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Europe: Swiss concerned with potential backlash in Muslim markets

| 29/03/2012 | 1 Reply

Switzerland’s economy minister said on Wednesday that the Swiss government is concerned with a possible boycott of Swiss products overseas because xenophobic tendencies have found more ground in the wealthy European country.

Answering Today’s Zaman’s question in a written interview before boarding a plane to Ankara for an official visit on Thursday, Johann Schneider-Ammann, the Swiss head of the Federal Department of Economic Affairs, said: “This is a big concern for my government. The key to solving this issue is dialogue; dialogue with Muslim communities in Switzerland and, on the international level, dialogue with Muslim countries.”

Switzerland received criticism for its approval of a ban against the construction of new minarets in a plebiscite three years ago. Earlier this month, the country’s National Council rejected a motion to ban wearing burqas by the anti-minaret camp, the so-called Egerkinger Committee, who believe that the rejection ignores the majority of Swiss who are openly against the “Islamization” of Switzerland.

Schneider-Ammann emphasized the necessity of better dialogue between various communities living together in Switzerland. “This means explaining the situation and the policies adopted by the government, as well as supporting and promoting mutual understanding. Dialogue also allows for solutions to problems associated with living together. Coexistence among people from different cultural background always and everywhere causes problems,” he said. “I strongly believe that problems are not caused by xenophobic or Islamophobic attitudes of the people,” added Schneider-Ammann. The minister also noted that “foreigners are well-integrated in Switzerland. This is particularly true for the approximately 100,000 Turks living and working here.”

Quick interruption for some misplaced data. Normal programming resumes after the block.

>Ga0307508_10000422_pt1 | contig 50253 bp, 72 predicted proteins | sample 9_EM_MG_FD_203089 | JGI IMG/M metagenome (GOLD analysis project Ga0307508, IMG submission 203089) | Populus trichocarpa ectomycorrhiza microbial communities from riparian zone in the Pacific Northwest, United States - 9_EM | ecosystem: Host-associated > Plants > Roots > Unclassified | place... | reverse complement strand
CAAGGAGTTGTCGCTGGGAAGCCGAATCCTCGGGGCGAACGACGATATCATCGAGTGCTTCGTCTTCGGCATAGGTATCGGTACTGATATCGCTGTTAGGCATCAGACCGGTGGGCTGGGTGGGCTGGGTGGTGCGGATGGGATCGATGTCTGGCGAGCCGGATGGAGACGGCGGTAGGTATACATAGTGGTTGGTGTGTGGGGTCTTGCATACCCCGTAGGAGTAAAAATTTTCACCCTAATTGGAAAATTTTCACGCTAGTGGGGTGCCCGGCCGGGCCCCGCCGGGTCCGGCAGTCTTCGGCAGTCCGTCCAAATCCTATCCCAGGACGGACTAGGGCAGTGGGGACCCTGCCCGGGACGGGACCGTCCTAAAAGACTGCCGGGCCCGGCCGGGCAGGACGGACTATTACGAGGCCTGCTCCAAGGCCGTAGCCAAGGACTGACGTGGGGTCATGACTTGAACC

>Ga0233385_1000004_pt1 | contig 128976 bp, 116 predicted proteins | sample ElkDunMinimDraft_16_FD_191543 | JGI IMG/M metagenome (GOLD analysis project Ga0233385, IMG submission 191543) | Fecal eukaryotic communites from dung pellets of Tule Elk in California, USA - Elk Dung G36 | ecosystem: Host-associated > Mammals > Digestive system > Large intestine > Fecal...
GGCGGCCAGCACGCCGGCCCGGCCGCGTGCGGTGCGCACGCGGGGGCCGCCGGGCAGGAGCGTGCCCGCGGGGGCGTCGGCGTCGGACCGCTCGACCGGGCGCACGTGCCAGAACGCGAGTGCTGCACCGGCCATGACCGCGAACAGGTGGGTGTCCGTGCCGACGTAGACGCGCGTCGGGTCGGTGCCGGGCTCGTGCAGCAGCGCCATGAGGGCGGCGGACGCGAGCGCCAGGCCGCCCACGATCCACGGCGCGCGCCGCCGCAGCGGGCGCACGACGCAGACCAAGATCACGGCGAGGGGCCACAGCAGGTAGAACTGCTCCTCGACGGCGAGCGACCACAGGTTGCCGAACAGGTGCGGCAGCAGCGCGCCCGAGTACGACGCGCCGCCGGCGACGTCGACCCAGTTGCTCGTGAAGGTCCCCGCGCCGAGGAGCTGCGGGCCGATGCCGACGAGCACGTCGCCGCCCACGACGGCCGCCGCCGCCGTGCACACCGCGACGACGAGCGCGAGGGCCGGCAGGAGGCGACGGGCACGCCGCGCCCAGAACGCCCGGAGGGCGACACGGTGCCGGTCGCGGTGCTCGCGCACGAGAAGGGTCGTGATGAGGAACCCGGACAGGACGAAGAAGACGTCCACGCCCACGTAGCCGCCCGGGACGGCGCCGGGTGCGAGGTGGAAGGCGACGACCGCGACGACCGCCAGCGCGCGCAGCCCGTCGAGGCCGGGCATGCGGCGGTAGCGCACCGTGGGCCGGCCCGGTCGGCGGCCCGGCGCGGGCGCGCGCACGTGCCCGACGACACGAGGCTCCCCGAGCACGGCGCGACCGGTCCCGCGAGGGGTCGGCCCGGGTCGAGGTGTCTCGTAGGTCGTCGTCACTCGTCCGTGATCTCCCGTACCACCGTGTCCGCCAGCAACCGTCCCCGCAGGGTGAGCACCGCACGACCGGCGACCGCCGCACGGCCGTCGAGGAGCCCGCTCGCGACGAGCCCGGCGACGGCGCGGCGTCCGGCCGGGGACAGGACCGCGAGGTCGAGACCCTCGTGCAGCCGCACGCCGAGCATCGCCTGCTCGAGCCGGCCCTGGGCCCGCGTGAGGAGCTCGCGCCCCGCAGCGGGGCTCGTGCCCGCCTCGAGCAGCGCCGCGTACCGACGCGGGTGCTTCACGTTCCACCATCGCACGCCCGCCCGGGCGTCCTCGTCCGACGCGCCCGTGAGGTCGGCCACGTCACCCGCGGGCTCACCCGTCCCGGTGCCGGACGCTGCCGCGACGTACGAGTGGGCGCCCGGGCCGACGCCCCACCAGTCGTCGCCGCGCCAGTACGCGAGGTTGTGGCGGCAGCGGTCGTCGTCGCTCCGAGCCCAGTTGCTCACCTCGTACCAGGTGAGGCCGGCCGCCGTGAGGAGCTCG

Turkey and Switzerland had a total trade volume of some $6.5 billion, but it is highly unbalanced since Swiss exports to Turkey account for slightly more than $5 billion of that. However, there is also a considerable level of Swiss investments in Turkey. Some 600 Swiss companies employ more than 15,000 people in the fields of machinery, pharmaceuticals, chemicals production and the financial sector in Turkey, Schneider-Ammann noted in the interview, adding that around 300,000 Swiss tourists visit Turkey every year.

The minister said there is a potential for the growth in commercial relations between the two countries. And he added that “Turkey, with its economic dynamism, has become a priority country for Swiss foreign economic policy.” The Turkish economy has grown by more than five percent on average each year for the past decade.

Category: Europe, GeoPolitics, Turkey

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  1. hamid says:

    This is increasingly an important issue. Islam, and by extension, Muslim consumers, business people and traders represent a significant quota of economic activity. Western leaders and businesses need to make the shift from seeing Islam as a threat, and seeing it instead as a doorway to economic renewal for tired western economies.

    26% of the population is a market that no-one can afford to ignore. Forget the burqa, do some business.

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